In the middle of the night, a newborn, just hours old, was carried to a small, discreetly lit glass door located near the public entrance of the Grey Nuns Community Hospital’s emergency department. After opening the door, an adult leaned inside to place the healthy baby in a bassinet. A letter was tucked by the baby’s side and the door was securely closed.
And then the person who brought the newborn to the safe haven walked away into the night’s darkness, their identity never known. The door locked as soon as it was closed. And just 60 seconds from the time the door was first opened, emergency department staff were alerted that a baby had been left in their Angel Cradle, one of only two dedicated healthcare spaces in Alberta—both operated by Covenant Health—where a parent can safely and anonymously leave a newborn.
A newborn safe haven
“We don’t know what circumstances brought that
baby to us, but it is there for people who need us,” says Gordon Self, Chief
Mission and Ethics Officer at Covenant Health of the only baby left since Angel
Cradle opened in 2013.
“Angel Cradle is a newborn safe haven that we provide as a last resort for a person who, in a moment of desperation, might be at risk of leaving a baby in an unsafe location. It’s an opportunity to ensure that the baby is safe and gets the proper care that it needs.”
Babies abandoned in unsafe spaces, sometimes dying before they were discovered, prompted the need for Angel Cradles to be opened at the Grey Nuns and Misericordia Community Hospital, both adjacent to the emergency department. The newborn safe haven’s small portal doors open to the outside for a person to anonymously leave their baby. Another opening on the other side is connected to the emergency department so staff can retrieve the baby, protecting the identity of the person leaving their baby but with the assurance the newborn is safe.
A baby left in the Angel Cradle is assessed and admitted to the Neonatal Intensive Care unit. At the same time, Alberta Children’s Services is contacted to assume temporary custody of the newborn.
“This was needed because we have seen cases across Canada and elsewhere where babies have been left, sometimes with tragic outcomes. So we wanted to have that option to try to mitigate that from happening,” says Gordon.
In 2017 when the baby was left, no details about the newborn, including the gender, were revealed to the public because of the promise of anonymity, explains Gordon.
And that’s important because a desperate parent needs to know that no one will come looking for them as long as there is no evidence that the baby has been harmed. Even if the mother headed immediately from the Angel Cradle to the emergency department to seek medical care, staff would not connect her to the baby unless she said something about the infant, says Gordon.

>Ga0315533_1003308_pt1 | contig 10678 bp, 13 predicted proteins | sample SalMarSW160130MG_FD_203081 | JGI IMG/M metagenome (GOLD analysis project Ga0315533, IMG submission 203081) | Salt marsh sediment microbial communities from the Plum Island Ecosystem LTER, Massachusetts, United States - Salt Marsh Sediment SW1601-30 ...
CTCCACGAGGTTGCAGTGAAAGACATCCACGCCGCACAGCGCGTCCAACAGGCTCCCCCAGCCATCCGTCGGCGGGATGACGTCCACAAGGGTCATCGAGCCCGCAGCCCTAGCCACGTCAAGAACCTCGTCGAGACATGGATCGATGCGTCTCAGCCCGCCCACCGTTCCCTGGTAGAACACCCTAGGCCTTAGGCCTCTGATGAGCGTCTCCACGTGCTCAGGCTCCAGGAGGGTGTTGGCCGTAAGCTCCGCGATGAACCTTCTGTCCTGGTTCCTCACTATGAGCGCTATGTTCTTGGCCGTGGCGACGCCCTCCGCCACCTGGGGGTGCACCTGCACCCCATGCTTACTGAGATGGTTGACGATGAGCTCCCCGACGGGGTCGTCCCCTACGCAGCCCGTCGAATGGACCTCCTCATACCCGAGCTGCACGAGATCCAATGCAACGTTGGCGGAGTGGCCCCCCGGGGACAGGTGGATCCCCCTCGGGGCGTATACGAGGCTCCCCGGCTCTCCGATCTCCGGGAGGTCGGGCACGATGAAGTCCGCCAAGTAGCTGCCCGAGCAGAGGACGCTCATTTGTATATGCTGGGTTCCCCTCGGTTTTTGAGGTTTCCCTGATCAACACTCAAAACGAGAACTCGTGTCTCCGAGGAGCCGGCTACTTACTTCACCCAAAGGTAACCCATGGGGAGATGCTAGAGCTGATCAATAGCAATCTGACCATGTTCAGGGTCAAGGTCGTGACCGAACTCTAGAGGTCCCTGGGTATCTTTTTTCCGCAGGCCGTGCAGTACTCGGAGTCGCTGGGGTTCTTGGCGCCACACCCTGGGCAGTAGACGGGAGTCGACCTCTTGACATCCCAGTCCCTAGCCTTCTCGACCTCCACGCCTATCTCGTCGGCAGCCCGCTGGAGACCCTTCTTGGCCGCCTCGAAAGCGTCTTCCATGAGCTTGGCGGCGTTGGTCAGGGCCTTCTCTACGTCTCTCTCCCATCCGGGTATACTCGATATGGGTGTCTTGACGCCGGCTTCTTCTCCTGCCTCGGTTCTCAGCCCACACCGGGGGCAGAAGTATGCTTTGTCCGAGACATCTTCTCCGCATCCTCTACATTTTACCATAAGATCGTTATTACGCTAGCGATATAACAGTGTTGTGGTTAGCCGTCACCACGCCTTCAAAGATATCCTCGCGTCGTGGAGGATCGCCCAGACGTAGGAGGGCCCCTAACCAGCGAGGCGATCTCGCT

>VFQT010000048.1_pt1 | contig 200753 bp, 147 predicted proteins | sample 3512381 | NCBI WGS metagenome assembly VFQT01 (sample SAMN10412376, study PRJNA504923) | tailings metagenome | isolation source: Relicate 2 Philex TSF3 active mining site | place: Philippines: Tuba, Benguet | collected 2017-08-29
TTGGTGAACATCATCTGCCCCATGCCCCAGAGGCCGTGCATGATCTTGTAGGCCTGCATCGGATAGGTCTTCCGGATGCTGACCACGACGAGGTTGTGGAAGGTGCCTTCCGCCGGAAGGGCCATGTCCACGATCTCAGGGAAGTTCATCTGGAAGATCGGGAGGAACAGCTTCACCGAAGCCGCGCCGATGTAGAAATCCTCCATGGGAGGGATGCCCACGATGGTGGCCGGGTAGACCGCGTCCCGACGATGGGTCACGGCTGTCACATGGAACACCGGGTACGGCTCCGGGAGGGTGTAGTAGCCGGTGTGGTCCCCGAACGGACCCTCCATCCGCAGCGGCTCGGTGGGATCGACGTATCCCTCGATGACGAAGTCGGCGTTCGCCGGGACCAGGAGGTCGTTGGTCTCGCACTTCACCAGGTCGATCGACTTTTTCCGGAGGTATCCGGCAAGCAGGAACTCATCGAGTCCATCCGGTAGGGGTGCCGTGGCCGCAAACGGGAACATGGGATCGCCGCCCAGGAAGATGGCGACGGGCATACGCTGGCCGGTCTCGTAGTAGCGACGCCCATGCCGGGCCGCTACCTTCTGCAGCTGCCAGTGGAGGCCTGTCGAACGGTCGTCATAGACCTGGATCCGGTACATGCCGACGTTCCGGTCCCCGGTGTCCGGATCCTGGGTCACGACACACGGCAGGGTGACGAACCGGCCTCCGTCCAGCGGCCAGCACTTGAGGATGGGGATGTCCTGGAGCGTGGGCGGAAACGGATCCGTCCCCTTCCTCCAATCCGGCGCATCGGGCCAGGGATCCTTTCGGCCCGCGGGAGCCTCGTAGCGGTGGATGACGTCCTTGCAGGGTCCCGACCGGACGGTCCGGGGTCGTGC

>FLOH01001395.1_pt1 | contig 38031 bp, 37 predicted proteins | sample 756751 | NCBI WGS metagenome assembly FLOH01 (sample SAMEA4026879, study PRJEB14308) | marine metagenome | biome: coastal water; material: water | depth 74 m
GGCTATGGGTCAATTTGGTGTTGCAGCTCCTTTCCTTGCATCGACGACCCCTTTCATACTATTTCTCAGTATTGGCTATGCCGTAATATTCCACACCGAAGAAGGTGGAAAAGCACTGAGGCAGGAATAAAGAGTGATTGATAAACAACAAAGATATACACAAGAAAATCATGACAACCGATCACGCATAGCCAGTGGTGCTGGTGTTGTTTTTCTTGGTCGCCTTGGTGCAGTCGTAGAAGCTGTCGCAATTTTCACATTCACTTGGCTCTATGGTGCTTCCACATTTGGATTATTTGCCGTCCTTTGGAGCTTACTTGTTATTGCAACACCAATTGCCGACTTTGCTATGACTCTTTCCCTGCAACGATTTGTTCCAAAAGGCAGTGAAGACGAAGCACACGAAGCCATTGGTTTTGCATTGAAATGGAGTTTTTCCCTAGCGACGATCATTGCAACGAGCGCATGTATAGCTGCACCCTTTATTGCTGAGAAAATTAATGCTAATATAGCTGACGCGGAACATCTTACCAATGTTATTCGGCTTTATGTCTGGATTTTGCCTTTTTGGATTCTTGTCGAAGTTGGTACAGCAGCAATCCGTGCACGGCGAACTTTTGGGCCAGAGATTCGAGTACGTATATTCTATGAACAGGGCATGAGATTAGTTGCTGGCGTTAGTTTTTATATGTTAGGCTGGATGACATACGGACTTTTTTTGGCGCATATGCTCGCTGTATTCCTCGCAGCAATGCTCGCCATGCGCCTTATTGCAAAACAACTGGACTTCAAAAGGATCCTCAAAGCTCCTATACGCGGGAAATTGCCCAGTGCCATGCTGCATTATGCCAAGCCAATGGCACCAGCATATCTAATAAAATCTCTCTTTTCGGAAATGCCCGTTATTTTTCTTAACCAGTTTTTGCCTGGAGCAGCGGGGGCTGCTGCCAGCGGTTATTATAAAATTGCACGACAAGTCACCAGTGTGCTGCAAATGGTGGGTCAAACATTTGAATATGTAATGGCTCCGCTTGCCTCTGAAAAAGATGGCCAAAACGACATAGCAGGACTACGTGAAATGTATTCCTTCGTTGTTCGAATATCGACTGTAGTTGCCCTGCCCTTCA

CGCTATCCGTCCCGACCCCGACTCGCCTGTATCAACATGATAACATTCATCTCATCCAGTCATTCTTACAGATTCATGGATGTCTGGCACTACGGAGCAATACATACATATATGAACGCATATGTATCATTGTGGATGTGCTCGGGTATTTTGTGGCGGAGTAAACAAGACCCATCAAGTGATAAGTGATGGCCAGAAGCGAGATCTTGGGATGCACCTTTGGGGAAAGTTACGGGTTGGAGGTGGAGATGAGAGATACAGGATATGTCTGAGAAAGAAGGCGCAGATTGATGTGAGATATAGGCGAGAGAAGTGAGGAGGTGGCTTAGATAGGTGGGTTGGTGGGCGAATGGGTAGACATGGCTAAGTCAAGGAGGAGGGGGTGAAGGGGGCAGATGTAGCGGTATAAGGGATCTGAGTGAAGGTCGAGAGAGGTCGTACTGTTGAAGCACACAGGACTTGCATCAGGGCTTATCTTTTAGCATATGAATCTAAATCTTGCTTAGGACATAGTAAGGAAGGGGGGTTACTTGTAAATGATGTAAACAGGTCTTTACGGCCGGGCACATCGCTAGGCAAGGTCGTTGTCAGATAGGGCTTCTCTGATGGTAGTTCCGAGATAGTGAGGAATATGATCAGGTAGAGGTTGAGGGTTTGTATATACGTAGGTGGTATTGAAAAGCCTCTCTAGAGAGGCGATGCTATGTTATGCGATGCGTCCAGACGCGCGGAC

“We don’t track down the mother because anonymity is key,” he explains. “If they’re worried about being identified, they may not use the safe haven.”
Gordon says we can’t make assumptions as to why a mother would leave a baby in an Angel Cradle.
“It may actually be a source of comfort for a mother: ‘If I have to leave my baby, I know it’s going to get good care. Someone is going to look after the baby. Even though I can’t, in this moment, look after the baby.’ By leaving the baby in a place that’s safe, I think it says a lot about the person’s care and love for that baby, that they would do it in a way that the baby has a chance.”
“We can be that hope.”
Hospital staff believe strongly that having an Angel Cradle is essential, says Jeff Hazelden, Registered Nurse at Grey Nuns. As part of Covenant Health’s commitment to be prepared to help a baby left at any hour, Angel Cradle is tested three times every day at both sites.
“I’m passionate about it because I want to care for people when they’re at their lowest points, when they’re hopeless, when they don’t feel they have any options,” he says. ”We are here. We can be that option. We are that option. We can be that hope.”
At the Misericordia, teams feel good knowing they are providing a safe space and they’ve tried to make it more welcoming by adding a few extras, such as a teddy bear for the parent to take with them, says Besy Candray, Registered Nurse.
“The response from the staff has been really overwhelming,” says Besy. “They are so supportive of it to the point that staff have donated blankets for the cradle and a memory gift for the mom that she is able to take.”
Angel Cradle is designed to be a last resort. A pregnant woman is encouraged to think about other options and seek help.
“Reach out and get help, if you can. There are really good people with social services who offer support,” says Gordon. “If for whatever reason they can’t get help, perhaps because they’re hiding their pregnancy and can’t come forward, then we have a safe place to leave the baby.”
Gordon says Covenant Health modelled its safe havens after the Angel Cradle at St. Paul’s Hospital in Vancouver.
“If it’s never used again, that’s fine. We want to be ready in case somebody one day does need to turn to Angel Cradle again,” he says. “We’re trying to manage a gap and to allow that child to have another day.”
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